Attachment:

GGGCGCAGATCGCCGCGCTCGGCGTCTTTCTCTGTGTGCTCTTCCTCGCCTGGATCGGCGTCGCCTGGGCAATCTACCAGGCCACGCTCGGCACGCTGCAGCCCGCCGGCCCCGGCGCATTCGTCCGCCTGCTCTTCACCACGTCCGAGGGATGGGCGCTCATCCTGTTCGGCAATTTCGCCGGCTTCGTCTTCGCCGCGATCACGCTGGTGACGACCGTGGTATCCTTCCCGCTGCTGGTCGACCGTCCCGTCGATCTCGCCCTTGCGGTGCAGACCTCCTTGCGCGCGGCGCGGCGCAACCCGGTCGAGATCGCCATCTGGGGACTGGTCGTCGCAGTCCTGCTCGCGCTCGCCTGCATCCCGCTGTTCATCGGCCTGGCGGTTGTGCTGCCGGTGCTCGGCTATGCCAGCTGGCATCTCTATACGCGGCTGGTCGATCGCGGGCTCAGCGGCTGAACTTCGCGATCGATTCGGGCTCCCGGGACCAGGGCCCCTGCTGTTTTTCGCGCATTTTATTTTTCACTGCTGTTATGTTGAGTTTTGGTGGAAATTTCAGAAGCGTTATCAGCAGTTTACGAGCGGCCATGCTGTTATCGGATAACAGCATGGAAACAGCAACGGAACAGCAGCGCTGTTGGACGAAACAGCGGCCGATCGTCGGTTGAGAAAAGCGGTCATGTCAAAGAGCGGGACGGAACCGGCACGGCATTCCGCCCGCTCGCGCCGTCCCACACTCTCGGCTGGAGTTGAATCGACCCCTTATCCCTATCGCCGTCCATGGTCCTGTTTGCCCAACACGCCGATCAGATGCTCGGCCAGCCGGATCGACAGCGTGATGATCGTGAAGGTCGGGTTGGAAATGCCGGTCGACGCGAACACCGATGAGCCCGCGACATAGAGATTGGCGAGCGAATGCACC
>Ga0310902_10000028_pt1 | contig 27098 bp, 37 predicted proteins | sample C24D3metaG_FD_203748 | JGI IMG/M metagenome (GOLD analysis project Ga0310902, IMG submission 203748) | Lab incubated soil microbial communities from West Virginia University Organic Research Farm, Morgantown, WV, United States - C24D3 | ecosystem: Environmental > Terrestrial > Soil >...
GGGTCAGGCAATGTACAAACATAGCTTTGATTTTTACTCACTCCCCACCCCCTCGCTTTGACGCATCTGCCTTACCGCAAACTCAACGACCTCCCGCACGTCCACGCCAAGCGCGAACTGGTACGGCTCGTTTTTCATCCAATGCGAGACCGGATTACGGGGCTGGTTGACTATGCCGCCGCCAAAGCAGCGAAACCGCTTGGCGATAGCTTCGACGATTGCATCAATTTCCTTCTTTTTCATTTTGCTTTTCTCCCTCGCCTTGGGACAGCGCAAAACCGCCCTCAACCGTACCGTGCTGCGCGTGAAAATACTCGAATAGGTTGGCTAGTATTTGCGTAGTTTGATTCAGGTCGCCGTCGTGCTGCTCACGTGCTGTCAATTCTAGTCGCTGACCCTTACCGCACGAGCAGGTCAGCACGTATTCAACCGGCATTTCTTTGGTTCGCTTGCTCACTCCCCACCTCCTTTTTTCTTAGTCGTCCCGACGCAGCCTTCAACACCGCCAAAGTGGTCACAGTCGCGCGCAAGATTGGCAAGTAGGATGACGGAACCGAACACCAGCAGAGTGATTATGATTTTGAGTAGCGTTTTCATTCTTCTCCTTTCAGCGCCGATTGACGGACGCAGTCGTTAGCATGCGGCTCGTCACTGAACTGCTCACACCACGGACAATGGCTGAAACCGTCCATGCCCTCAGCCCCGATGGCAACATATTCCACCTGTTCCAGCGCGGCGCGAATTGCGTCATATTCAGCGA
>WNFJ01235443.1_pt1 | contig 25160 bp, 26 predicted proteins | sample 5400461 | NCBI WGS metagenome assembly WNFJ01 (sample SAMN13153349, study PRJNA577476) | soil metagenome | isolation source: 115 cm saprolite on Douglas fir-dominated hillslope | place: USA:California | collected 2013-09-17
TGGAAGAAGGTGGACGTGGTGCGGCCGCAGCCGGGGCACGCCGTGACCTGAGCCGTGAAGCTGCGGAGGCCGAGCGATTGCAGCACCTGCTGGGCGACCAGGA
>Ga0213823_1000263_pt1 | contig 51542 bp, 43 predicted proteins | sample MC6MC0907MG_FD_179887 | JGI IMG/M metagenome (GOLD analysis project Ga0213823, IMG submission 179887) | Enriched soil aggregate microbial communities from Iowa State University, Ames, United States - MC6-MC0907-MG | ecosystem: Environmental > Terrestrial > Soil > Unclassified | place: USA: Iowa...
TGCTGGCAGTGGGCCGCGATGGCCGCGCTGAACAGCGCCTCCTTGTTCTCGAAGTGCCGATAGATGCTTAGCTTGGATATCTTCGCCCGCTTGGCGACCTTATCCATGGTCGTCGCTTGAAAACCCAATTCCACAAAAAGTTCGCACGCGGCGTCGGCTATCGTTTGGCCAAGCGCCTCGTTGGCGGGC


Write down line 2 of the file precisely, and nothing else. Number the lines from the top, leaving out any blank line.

>Ga0310902_10000028_pt1 | contig 27098 bp, 37 predicted proteins | sample C24D3metaG_FD_203748 | JGI IMG/M metagenome (GOLD analysis project Ga0310902, IMG submission 203748) | Lab incubated soil microbial communities from West Virginia University Organic Research Farm, Morgantown, WV, United States - C24D3 | ecosystem: Environmental > Terrestrial > Soil >...